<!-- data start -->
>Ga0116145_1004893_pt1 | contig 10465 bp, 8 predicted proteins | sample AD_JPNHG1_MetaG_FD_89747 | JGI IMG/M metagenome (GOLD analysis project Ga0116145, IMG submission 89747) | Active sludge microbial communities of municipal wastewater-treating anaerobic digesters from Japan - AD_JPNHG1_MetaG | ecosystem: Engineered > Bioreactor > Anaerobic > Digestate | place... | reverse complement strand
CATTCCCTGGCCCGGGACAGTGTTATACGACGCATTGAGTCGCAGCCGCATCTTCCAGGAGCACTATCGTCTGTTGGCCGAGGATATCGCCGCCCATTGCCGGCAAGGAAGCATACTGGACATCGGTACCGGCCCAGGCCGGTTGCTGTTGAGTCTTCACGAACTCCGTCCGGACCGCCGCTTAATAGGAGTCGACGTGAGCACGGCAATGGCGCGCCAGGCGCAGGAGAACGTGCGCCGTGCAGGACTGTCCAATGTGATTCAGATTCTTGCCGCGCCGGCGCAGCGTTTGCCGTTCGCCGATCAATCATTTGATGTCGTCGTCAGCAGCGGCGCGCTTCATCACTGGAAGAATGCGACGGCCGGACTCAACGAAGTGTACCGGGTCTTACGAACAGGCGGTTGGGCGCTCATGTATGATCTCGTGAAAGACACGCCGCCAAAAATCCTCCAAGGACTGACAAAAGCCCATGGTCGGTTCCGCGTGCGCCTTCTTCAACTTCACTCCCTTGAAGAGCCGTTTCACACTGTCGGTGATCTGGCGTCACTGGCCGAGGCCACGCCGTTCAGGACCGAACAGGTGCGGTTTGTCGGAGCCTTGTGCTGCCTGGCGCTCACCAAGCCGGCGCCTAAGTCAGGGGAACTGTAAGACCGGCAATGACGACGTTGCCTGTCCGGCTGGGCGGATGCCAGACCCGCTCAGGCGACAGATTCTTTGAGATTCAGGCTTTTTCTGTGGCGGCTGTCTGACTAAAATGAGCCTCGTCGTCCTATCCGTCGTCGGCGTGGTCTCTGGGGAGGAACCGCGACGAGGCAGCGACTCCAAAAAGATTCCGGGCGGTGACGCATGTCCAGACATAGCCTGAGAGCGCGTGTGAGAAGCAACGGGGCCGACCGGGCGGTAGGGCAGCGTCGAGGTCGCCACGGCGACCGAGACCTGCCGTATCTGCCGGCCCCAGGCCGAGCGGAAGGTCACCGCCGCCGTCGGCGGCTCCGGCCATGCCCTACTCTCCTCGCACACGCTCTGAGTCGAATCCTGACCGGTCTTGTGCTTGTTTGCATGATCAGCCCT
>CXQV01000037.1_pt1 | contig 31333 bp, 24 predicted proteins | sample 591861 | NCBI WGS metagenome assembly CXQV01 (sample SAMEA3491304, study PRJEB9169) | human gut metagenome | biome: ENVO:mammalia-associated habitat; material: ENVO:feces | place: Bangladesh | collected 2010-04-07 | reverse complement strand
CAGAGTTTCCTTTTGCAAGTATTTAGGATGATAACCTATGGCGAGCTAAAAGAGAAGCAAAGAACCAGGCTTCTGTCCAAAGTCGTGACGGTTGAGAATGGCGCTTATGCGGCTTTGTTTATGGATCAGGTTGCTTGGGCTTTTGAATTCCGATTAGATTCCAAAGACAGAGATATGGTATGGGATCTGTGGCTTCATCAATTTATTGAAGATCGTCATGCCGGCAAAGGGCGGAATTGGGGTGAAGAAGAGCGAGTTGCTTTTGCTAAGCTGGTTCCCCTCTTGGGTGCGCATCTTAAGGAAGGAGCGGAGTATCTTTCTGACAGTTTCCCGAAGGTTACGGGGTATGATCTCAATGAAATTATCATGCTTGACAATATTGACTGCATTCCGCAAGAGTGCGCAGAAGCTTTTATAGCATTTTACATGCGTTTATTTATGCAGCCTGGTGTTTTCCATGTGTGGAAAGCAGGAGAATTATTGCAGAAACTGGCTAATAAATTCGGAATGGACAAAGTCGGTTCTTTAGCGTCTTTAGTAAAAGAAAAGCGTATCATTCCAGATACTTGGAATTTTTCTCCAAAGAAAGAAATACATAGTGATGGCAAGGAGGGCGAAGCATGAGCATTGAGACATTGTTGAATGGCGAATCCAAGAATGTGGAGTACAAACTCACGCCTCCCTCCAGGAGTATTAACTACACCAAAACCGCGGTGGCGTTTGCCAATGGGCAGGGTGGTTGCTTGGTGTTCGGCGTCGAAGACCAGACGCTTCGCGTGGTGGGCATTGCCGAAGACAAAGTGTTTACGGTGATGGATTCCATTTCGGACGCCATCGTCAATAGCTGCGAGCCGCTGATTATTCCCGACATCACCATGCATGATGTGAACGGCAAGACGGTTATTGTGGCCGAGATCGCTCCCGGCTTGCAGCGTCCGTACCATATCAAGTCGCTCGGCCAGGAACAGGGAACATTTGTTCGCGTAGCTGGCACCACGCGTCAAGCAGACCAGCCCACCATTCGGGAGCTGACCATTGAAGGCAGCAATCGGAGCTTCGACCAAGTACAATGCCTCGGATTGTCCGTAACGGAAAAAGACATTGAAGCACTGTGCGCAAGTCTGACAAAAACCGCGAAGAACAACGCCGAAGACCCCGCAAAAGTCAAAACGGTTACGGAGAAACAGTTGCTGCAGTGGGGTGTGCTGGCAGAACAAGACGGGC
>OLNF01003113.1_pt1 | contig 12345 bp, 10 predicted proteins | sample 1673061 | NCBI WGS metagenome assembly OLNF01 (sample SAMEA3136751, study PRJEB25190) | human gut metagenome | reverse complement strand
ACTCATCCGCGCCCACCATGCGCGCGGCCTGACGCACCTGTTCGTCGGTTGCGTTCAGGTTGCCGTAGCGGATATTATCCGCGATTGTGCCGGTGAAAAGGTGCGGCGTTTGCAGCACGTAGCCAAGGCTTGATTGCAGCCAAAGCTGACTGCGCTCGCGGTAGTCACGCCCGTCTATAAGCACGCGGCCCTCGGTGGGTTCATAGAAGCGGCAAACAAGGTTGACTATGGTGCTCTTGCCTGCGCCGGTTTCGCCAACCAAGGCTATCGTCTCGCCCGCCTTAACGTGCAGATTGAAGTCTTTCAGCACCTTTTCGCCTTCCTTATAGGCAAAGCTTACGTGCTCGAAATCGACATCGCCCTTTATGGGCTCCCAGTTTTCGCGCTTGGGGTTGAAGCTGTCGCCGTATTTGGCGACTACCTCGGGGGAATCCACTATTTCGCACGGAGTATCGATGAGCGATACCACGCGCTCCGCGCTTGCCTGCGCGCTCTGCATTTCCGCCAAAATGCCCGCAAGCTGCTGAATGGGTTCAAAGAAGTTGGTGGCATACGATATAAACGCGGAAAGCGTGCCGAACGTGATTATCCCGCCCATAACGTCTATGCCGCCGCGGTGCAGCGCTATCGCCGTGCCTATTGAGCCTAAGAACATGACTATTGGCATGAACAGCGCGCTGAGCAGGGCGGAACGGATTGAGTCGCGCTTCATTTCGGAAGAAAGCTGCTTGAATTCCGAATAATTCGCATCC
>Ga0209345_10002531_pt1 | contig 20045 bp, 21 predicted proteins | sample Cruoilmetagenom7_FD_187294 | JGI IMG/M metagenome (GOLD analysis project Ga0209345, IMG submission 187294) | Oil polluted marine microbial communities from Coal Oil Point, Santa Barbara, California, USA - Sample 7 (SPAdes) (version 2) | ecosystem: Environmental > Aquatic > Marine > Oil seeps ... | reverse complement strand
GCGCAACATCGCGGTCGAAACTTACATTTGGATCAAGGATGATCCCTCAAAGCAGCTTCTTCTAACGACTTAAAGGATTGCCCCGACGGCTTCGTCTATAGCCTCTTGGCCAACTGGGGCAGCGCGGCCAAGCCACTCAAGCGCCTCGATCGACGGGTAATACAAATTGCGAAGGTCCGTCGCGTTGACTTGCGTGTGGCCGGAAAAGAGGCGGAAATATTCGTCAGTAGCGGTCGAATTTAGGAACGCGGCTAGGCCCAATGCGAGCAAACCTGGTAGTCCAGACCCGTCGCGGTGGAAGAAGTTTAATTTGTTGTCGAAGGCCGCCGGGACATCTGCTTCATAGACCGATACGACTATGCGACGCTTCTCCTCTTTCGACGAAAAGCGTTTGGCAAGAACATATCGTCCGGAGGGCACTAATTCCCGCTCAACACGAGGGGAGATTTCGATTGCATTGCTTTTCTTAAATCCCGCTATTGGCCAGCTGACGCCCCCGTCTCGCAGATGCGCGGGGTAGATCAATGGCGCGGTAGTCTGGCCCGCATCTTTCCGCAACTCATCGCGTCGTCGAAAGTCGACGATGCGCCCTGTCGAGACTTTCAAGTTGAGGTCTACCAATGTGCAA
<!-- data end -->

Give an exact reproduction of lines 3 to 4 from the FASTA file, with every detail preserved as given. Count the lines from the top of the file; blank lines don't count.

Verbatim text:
>CXQV01000037.1_pt1 | contig 31333 bp, 24 predicted proteins | sample 591861 | NCBI WGS metagenome assembly CXQV01 (sample SAMEA3491304, study PRJEB9169) | human gut metagenome | biome: ENVO:mammalia-associated habitat; material: ENVO:feces | place: Bangladesh | collected 2010-04-07 | reverse complement strand
CAGAGTTTCCTTTTGCAAGTATTTAGGATGATAACCTATGGCGAGCTAAAAGAGAAGCAAAGAACCAGGCTTCTGTCCAAAGTCGTGACGGTTGAGAATGGCGCTTATGCGGCTTTGTTTATGGATCAGGTTGCTTGGGCTTTTGAATTCCGATTAGATTCCAAAGACAGAGATATGGTATGGGATCTGTGGCTTCATCAATTTATTGAAGATCGTCATGCCGGCAAAGGGCGGAATTGGGGTGAAGAAGAGCGAGTTGCTTTTGCTAAGCTGGTTCCCCTCTTGGGTGCGCATCTTAAGGAAGGAGCGGAGTATCTTTCTGACAGTTTCCCGAAGGTTACGGGGTATGATCTCAATGAAATTATCATGCTTGACAATATTGACTGCATTCCGCAAGAGTGCGCAGAAGCTTTTATAGCATTTTACATGCGTTTATTTATGCAGCCTGGTGTTTTCCATGTGTGGAAAGCAGGAGAATTATTGCAGAAACTGGCTAATAAATTCGGAATGGACAAAGTCGGTTCTTTAGCGTCTTTAGTAAAAGAAAAGCGTATCATTCCAGATACTTGGAATTTTTCTCCAAAGAAAGAAATACATAGTGATGGCAAGGAGGGCGAAGCATGAGCATTGAGACATTGTTGAATGGCGAATCCAAGAATGTGGAGTACAAACTCACGCCTCCCTCCAGGAGTATTAACTACACCAAAACCGCGGTGGCGTTTGCCAATGGGCAGGGTGGTTGCTTGGTGTTCGGCGTCGAAGACCAGACGCTTCGCGTGGTGGGCATTGCCGAAGACAAAGTGTTTACGGTGATGGATTCCATTTCGGACGCCATCGTCAATAGCTGCGAGCCGCTGATTATTCCCGACATCACCATGCATGATGTGAACGGCAAGACGGTTATTGTGGCCGAGATCGCTCCCGGCTTGCAGCGTCCGTACCATATCAAGTCGCTCGGCCAGGAACAGGGAACATTTGTTCGCGTAGCTGGCACCACGCGTCAAGCAGACCAGCCCACCATTCGGGAGCTGACCATTGAAGGCAGCAATCGGAGCTTCGACCAAGTACAATGCCTCGGATTGTCCGTAACGGAAAAAGACATTGAAGCACTGTGCGCAAGTCTGACAAAAACCGCGAAGAACAACGCCGAAGACCCCGCAAAAGTCAAAACGGTTACGGAGAAACAGTTGCTGCAGTGGGGTGTGCTGGCAGAACAAGACGGGC